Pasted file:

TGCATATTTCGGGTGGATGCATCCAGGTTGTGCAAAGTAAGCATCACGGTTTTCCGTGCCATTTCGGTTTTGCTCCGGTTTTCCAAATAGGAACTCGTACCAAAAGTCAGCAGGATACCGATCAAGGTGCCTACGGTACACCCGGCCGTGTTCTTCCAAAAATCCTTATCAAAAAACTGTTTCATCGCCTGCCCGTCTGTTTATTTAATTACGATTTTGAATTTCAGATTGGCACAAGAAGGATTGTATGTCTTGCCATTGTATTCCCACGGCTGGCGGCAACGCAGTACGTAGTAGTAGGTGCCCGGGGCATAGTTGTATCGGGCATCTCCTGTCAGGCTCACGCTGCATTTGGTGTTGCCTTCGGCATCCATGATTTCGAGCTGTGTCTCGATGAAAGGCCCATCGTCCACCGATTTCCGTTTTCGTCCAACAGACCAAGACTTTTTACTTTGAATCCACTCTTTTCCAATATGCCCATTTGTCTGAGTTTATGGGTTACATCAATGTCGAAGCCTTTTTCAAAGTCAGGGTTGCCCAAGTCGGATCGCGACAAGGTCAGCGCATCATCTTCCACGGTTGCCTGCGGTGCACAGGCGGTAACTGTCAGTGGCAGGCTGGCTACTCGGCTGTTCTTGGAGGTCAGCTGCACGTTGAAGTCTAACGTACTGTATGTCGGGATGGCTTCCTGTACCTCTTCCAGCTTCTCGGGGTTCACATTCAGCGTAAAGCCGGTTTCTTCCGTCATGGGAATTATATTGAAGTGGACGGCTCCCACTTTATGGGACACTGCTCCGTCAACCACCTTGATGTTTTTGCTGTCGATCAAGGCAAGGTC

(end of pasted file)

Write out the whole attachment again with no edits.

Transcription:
TGCATATTTCGGGTGGATGCATCCAGGTTGTGCAAAGTAAGCATCACGGTTTTCCGTGCCATTTCGGTTTTGCTCCGGTTTTCCAAATAGGAACTCGTACCAAAAGTCAGCAGGATACCGATCAAGGTGCCTACGGTACACCCGGCCGTGTTCTTCCAAAAATCCTTATCAAAAAACTGTTTCATCGCCTGCCCGTCTGTTTATTTAATTACGATTTTGAATTTCAGATTGGCACAAGAAGGATTGTATGTCTTGCCATTGTATTCCCACGGCTGGCGGCAACGCAGTACGTAGTAGTAGGTGCCCGGGGCATAGTTGTATCGGGCATCTCCTGTCAGGCTCACGCTGCATTTGGTGTTGCCTTCGGCATCCATGATTTCGAGCTGTGTCTCGATGAAAGGCCCATCGTCCACCGATTTCCGTTTTCGTCCAACAGACCAAGACTTTTTACTTTGAATCCACTCTTTTCCAATATGCCCATTTGTCTGAGTTTATGGGTTACATCAATGTCGAAGCCTTTTTCAAAGTCAGGGTTGCCCAAGTCGGATCGCGACAAGGTCAGCGCATCATCTTCCACGGTTGCCTGCGGTGCACAGGCGGTAACTGTCAGTGGCAGGCTGGCTACTCGGCTGTTCTTGGAGGTCAGCTGCACGTTGAAGTCTAACGTACTGTATGTCGGGATGGCTTCCTGTACCTCTTCCAGCTTCTCGGGGTTCACATTCAGCGTAAAGCCGGTTTCTTCCGTCATGGGAATTATATTGAAGTGGACGGCTCCCACTTTATGGGACACTGCTCCGTCAACCACCTTGATGTTTTTGCTGTCGATCAAGGCAAGGTC